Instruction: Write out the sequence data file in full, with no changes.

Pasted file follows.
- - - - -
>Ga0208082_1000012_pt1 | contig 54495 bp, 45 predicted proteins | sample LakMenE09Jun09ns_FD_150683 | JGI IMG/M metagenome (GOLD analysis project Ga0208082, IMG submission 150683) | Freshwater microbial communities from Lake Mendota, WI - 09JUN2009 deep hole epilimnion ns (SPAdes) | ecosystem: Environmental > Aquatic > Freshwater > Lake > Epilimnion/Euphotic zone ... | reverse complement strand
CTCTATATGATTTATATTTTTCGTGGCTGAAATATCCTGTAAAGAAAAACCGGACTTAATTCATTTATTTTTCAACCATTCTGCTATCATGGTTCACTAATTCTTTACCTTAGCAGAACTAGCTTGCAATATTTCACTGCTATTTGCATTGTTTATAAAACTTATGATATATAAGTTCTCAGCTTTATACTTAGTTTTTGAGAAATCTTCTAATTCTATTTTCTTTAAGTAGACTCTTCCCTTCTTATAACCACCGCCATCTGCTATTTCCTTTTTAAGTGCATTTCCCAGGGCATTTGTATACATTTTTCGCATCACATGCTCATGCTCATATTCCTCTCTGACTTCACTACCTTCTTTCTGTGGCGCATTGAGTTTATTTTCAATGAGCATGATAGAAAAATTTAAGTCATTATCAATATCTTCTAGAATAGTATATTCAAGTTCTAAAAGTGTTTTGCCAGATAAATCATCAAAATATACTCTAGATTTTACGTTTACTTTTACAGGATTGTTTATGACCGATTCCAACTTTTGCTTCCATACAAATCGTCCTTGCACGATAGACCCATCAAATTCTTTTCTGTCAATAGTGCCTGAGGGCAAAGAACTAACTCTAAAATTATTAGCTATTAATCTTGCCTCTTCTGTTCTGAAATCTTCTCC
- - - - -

>Ga0208082_1000012_pt1 | contig 54495 bp, 45 predicted proteins | sample LakMenE09Jun09ns_FD_150683 | JGI IMG/M metagenome (GOLD analysis project Ga0208082, IMG submission 150683) | Freshwater microbial communities from Lake Mendota, WI - 09JUN2009 deep hole epilimnion ns (SPAdes) | ecosystem: Environmental > Aquatic > Freshwater > Lake > Epilimnion/Euphotic zone ... | reverse complement strand
CTCTATATGATTTATATTTTTCGTGGCTGAAATATCCTGTAAAGAAAAACCGGACTTAATTCATTTATTTTTCAACCATTCTGCTATCATGGTTCACTAATTCTTTACCTTAGCAGAACTAGCTTGCAATATTTCACTGCTATTTGCATTGTTTATAAAACTTATGATATATAAGTTCTCAGCTTTATACTTAGTTTTTGAGAAATCTTCTAATTCTATTTTCTTTAAGTAGACTCTTCCCTTCTTATAACCACCGCCATCTGCTATTTCCTTTTTAAGTGCATTTCCCAGGGCATTTGTATACATTTTTCGCATCACATGCTCATGCTCATATTCCTCTCTGACTTCACTACCTTCTTTCTGTGGCGCATTGAGTTTATTTTCAATGAGCATGATAGAAAAATTTAAGTCATTATCAATATCTTCTAGAATAGTATATTCAAGTTCTAAAAGTGTTTTGCCAGATAAATCATCAAAATATACTCTAGATTTTACGTTTACTTTTACAGGATTGTTTATGACCGATTCCAACTTTTGCTTCCATACAAATCGTCCTTGCACGATAGACCCATCAAATTCTTTTCTGTCAATAGTGCCTGAGGGCAAAGAACTAACTCTAAAATTATTAGCTATTAATCTTGCCTCTTCTGTTCTGAAATCTTCTCC